director of the Child and Family Services Agency in Washington, DC and Assistant Secretary of the
   Children’s Administration, Department of Social and Health Services in Washington State. She has a
   master’s degree in social work from the University of Delhi in India and a specialist, post-master’s in
   health services administration from George Washington University.

Melissa Carter
Melissa Carter is a Clinical Professor at Emory Law School and the Executive Director of the Barton Child
Law and Policy Center, a multidisciplinary child law program seeking to promote and protect the legal
rights and interests of children involved with the juvenile court, child welfare, and juvenile justice
systems. In that role, she is responsible for the administration of the Center, directing the public policy
and legislative advocacy clinics, and teaching child welfare and family law courses. She also holds an
adjunct teaching position at Morehouse School of Medicine. She is a Marshall Memorial Fellow and
University of Illinois alumna.

Dolores Subia BigFoot
Dolores Subia BigFoot, Ph.D., is an enrolled member of the Caddo Nation of Oklahoma and is a Professor
in the Department of Pediatrics, University of Oklahoma Health Sciences Center. She is the principal
investigator of Project Making Medicine: Honoring Children – Mending the Circle (trauma-focused
cognitive-based therapy) and has extensive experience in research and program evaluation in American
Indian/Alaska Native communities. She provides consultation, training, and technical assistance to tribal,
state, and federal agencies on child maltreatment, child trauma, suicide prevention, and cultural
practices and implementation. She and Susan Schmidt, Ph.D., developed the Honoring Children –
Mending the Circle training curriculum for trauma-focused cognitive-based therapy.

Tuesday, August 20 • Concurrent Session 1 • 10:45 - 12:15

    1.1 Partnering With Title V Programs to Integrate Child Welfare Data Into Early
    Childhood Integrated Data Systems (ECIDS)
    Paige Bussanich, Association of Maternal & Child Health Programs
    Kate Taft, Association of Maternal & Child Health Programs
    Anna Corona, Association of Maternal & Child Health Programs
    Shanel Tage, Association of Maternal & Child Health Programs

    This session provides attendees with a basic understanding of the process of integrating data into Early
    Childhood Integrated Data Systems (ECIDS). Using data to evaluate the impact of programs on systems
    of care is an essential goal of Title V and child welfare agencies alike. This workshop session aims to
    introduce the Association of Maternal & Child Health Programs’ toolkit to the child welfare community
    through interactive activities designed to support agencies in partnering with Title V programs to
    integrate data into ECIDS. The session also highlights best practices to help agencies identify needs and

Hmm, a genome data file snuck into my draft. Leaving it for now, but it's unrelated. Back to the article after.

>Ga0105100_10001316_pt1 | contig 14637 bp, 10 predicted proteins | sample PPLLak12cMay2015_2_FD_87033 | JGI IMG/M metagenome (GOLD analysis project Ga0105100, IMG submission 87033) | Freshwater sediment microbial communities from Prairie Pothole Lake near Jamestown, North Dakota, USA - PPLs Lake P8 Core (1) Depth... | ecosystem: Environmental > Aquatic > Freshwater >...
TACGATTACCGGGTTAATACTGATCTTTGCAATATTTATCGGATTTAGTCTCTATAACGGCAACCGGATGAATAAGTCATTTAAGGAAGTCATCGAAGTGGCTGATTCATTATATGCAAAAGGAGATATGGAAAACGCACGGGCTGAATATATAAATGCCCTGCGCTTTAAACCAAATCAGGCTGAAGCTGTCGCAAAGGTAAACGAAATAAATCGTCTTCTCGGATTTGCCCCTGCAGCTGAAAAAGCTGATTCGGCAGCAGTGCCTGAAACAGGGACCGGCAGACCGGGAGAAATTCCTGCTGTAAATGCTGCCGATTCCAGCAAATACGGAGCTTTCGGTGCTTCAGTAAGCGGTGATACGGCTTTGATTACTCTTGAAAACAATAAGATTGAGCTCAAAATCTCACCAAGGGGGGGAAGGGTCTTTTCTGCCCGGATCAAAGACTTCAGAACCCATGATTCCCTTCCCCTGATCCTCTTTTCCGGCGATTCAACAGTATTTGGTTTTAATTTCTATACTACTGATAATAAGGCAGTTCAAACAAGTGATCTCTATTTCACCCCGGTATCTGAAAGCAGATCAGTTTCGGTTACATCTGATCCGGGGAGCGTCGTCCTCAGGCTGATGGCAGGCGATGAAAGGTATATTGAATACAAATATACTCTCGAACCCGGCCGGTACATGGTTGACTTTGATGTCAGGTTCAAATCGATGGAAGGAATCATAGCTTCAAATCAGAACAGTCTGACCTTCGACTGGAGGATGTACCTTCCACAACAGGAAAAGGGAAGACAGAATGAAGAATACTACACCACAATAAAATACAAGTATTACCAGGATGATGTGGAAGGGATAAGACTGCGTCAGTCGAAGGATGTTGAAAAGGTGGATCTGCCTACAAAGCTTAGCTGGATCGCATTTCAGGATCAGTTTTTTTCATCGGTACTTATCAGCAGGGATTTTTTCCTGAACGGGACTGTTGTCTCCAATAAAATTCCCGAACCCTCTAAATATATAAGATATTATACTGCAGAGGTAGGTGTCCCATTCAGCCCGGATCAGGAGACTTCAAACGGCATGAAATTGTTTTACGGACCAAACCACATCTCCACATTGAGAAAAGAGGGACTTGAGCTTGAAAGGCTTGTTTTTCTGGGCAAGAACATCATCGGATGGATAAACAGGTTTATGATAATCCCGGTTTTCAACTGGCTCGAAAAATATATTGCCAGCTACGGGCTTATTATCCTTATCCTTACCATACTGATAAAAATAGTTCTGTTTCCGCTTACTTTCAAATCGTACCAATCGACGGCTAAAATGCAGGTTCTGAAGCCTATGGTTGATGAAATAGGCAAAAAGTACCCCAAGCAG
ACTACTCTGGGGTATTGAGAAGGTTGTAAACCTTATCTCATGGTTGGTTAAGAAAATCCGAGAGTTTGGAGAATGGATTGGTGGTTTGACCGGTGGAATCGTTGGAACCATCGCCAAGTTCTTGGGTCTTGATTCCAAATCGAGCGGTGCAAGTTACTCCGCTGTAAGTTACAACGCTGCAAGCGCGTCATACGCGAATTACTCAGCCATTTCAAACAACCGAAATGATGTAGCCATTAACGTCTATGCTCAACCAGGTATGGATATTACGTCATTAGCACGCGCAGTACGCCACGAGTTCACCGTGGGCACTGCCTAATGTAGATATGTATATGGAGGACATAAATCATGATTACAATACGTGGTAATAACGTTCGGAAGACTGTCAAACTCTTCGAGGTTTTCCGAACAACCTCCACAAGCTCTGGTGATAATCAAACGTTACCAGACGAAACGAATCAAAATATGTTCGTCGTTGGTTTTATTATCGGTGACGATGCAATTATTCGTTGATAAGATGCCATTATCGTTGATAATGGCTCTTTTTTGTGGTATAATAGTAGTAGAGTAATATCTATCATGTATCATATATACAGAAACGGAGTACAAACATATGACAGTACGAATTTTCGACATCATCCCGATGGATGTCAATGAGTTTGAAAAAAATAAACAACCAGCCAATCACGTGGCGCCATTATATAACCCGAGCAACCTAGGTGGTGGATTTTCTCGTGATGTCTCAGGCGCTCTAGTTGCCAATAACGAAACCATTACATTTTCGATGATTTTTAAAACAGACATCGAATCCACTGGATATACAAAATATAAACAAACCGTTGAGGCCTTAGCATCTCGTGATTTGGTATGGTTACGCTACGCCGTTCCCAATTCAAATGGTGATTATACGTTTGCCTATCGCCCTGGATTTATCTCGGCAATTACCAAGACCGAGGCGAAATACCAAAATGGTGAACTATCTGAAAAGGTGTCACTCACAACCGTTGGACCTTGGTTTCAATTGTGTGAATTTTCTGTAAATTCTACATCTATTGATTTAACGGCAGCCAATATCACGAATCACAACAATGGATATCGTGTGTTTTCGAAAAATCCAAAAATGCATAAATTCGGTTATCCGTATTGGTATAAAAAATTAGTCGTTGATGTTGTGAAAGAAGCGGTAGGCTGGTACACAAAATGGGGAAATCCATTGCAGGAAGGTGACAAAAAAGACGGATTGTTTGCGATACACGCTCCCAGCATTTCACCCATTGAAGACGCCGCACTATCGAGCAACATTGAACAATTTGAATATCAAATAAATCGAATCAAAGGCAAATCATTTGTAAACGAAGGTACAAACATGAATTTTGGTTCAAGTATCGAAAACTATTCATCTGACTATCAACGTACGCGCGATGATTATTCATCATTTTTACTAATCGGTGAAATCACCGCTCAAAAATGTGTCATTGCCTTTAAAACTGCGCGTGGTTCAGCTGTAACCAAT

tailor programs aimed at improving family health in their respective communities.

    1.2 Child Welfare Response to Human Trafficking: Evaluation Opportunities and
    Maryland C
    Deborah Gibbs, RTI International
    Natasha Latzman, RTI International

    Child welfare efforts to address human trafficking have evolved rapidly since passage of the 2014
    Preventing Sex Trafficking and Strengthening Families Act. This presentation addresses three areas of
    focus in the legislation: screening for trafficking, providing specialized services for children who are
    trafficked or at high risk of trafficking, and preventing and responding to runaway behavior among
    children in foster care. The panel summarizes findings from a national exploration of child welfare
    practice and describes widely implemented and promising practices in each area. Panelists also highlight
    priorities for evaluations that can inform practice and potential strategies to address evaluation

    1.3 Making Evaluation Meaningful: Considerations for Successful Tribal Evaluation
    Ron Whitener, The Whitener Group
    Alicia Summers, Data Savvy Consulting

    Methodologies used in state child welfare systems have not always proven to be successful in tribal
    systems. This session’s presenters have worked on tribal child welfare system development and reform
    for tribes around the country and will rely on personal experiences and professional knowledge to
    discuss more effective approaches to tribal systems evaluations. This presentation addresses the value

of evaluation as a tool for tribes and how to help tribes determine priorities within the evaluations.
Session presenters also discuss some errors that were made by well-meaning evaluation teams and
address quality assurance analysis when working with data impacted by unique cultural factors.

1.4 Lessons Learned From the National Quality Improvement Center for Adoption
and Guardianship Support and Preservation (QIC-AG)
Virginia A
Nancy Rolock, University of Wisconsin-Milwaukee
Kerrie Ocasio, West Chester University of Pennsylvania
John Webb, New Jersey Department of Children and Families
Rowena Fong, Steve Hicks School of Social Work, University of Texas at Austin
Laura Marra, Steve Hicks School of Social Work, University of Texas at Austin

This expert panel, comprised of members of the National Quality Improvement Center for Adoption and
Guardianship Support and Preservation Team and public child welfare staff, discusses lessons learned